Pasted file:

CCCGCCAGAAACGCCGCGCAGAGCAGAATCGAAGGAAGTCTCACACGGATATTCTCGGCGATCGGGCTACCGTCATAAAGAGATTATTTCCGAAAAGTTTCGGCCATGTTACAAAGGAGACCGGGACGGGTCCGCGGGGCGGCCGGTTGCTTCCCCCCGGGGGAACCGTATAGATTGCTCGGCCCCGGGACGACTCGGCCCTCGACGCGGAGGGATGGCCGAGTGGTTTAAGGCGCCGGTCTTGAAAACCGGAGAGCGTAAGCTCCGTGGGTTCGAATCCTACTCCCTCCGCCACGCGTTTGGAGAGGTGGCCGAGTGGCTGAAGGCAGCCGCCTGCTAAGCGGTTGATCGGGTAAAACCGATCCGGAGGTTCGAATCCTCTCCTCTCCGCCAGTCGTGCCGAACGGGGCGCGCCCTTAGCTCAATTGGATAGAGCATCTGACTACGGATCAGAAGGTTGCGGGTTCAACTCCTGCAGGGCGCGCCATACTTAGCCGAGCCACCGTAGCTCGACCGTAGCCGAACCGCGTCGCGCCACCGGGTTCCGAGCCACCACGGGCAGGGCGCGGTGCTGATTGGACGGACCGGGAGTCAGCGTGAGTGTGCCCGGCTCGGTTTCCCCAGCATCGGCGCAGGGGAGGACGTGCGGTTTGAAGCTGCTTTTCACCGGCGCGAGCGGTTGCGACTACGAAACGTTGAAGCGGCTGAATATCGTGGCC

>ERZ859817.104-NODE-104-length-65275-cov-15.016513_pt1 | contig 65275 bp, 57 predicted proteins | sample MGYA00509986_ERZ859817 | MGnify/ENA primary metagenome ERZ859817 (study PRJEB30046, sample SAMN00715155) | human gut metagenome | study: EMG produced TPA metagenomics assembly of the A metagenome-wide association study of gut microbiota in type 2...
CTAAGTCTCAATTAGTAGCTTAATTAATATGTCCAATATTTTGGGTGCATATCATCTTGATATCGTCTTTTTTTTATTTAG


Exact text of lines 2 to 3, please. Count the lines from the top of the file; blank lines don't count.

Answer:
>ERZ859817.104-NODE-104-length-65275-cov-15.016513_pt1 | contig 65275 bp, 57 predicted proteins | sample MGYA00509986_ERZ859817 | MGnify/ENA primary metagenome ERZ859817 (study PRJEB30046, sample SAMN00715155) | human gut metagenome | study: EMG produced TPA metagenomics assembly of the A metagenome-wide association study of gut microbiota in type 2...
CTAAGTCTCAATTAGTAGCTTAATTAATATGTCCAATATTTTGGGTGCATATCATCTTGATATCGTCTTTTTTTTATTTAG